Categories of Business Rules

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It will be easier for you to understand and define business rules if you divide them into two distinct categories: field specific and relationship specific.

Field Specific Business Rules

Business rules under this category impose constraints on the elements of a field specification for a particular field. The number of elements a given rule affects depends on the manner in which you define that rule. For example, this rule only affects one element:

Order dates are to be displayed in long form, such as "January 10, 2003."

This rule affects the Display Format element of the ORDER DATE field in an ORDERS table. You establish this rule by modifying the Display Format element of the field specifications for the ORDER DATE field to indicate the manner in which the date should be displayed.

Here's a rule that affects more than one element:

We must be able to store a zip code for our Canadian customers.

This rule affects the Data Type, Character Support, and Display Format elements of the field specifications for the CUSTZIPCODE field in a CUSTOMERS table. Canadian zip codes include letters, so you must make the following modifications to these elements in order to impose the constraints defined by this rule:

  1. Change the Data Type setting to "Alphanumeric."

  2. Include "Letters" under the Character Support element.

  3. Modify the Display Format element to ensure that the letters in Canadian zip codes will be capitalized.

Figure 11.3 shows the modified Physical Elements section of CUSTZIPCODE's field specifications.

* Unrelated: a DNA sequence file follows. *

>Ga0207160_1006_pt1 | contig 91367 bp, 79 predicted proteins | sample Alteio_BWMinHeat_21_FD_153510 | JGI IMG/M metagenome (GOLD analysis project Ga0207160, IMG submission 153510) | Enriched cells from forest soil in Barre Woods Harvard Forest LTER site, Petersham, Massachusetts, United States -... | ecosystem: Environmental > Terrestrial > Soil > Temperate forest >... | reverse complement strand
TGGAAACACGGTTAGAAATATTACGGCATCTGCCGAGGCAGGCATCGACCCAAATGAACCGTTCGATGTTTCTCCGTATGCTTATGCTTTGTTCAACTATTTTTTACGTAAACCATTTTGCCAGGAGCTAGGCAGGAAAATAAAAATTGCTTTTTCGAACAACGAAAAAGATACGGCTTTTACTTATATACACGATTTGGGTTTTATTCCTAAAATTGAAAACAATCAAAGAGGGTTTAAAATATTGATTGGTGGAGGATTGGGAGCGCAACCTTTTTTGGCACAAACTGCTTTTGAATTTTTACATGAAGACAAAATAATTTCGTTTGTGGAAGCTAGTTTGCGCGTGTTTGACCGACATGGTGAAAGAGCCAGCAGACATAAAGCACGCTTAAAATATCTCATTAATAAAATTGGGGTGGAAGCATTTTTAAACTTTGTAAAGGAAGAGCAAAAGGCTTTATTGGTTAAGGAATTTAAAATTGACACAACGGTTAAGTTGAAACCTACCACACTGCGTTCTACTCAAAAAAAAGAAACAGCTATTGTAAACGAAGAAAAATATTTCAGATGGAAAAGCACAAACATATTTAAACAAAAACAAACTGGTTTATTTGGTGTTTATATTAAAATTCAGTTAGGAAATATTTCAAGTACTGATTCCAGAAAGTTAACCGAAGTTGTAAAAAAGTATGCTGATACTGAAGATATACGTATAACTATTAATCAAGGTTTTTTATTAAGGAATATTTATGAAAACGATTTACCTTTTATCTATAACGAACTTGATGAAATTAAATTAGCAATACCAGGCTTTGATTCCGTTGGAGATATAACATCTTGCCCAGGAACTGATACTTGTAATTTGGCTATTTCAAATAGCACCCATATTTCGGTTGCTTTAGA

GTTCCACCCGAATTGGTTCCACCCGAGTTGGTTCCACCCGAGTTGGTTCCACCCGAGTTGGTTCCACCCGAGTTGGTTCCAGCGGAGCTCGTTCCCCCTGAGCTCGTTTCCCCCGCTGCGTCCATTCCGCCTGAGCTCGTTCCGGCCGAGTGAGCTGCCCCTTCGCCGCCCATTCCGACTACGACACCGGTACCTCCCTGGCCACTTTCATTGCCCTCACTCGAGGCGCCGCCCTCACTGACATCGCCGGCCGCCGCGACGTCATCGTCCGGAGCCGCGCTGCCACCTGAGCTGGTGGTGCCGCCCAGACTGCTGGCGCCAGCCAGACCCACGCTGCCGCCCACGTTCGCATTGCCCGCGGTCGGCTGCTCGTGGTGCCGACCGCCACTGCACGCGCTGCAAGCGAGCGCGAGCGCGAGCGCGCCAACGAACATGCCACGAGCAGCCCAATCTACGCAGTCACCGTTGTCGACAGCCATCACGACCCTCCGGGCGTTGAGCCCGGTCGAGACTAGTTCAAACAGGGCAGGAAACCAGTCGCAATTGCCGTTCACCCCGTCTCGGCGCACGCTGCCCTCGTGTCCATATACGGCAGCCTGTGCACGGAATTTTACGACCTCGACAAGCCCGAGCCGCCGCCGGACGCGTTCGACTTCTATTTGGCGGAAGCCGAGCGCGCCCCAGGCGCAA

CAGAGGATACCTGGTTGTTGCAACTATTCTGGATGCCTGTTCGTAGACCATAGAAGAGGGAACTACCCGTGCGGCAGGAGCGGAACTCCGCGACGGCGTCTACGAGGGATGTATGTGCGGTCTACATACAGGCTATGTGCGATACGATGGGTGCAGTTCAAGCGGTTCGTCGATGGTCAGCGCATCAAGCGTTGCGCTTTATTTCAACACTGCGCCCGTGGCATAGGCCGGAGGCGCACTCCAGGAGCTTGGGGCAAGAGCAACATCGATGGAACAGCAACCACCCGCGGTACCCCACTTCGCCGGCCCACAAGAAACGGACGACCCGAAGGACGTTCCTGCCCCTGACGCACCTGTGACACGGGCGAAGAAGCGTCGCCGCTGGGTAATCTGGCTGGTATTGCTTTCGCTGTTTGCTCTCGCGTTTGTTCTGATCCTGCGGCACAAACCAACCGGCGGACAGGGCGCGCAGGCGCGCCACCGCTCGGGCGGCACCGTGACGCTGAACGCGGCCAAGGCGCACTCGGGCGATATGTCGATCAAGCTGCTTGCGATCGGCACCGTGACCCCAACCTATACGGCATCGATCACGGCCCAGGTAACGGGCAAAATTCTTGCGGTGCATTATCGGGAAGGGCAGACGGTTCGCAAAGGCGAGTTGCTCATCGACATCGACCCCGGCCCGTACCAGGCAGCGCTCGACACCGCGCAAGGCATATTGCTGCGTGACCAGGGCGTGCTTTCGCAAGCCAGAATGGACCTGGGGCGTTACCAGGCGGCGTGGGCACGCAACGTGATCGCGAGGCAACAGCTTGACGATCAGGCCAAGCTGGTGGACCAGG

Figure 11.3. Establishing a field specific business rule for CUSTZIPCODE.


Relationship Specific Business Rules

These types of business rules impose constraints that affect the characteristics of a relationship. For instance, assume you're working with the tables and relationships in Figure 11.4.

Figure 11.4. Tables and relationships from a school database.


Say you determine that there must be a limit to the number of students for each class and you define the following business rule:

Each class must have a minimum of 5 students, but cannot have more than 20.

This business rule affects the degree of participation between the CLASSES and STUDENT CLASSES tables. You enforce the constraint this rule defines by modifying the relationship diagram to show that a single record in the CLASSES table must be related to at least 5but no more than 20records in the STUDENT CLASSES table. (Depending on your point of view, you could also infer from this business rule that the type of participation for the STUDENT CLASSES table is now mandatory. You can enter a new class or keep an existing class in the CLASSES table if and only if there are at least five students registered for that class.) Figure 11.5 shows the modification you must make to the diagram in order to establish the business rule.

Figure 11.5. Establishing a relationship specific business rule.



Part II: The Design Process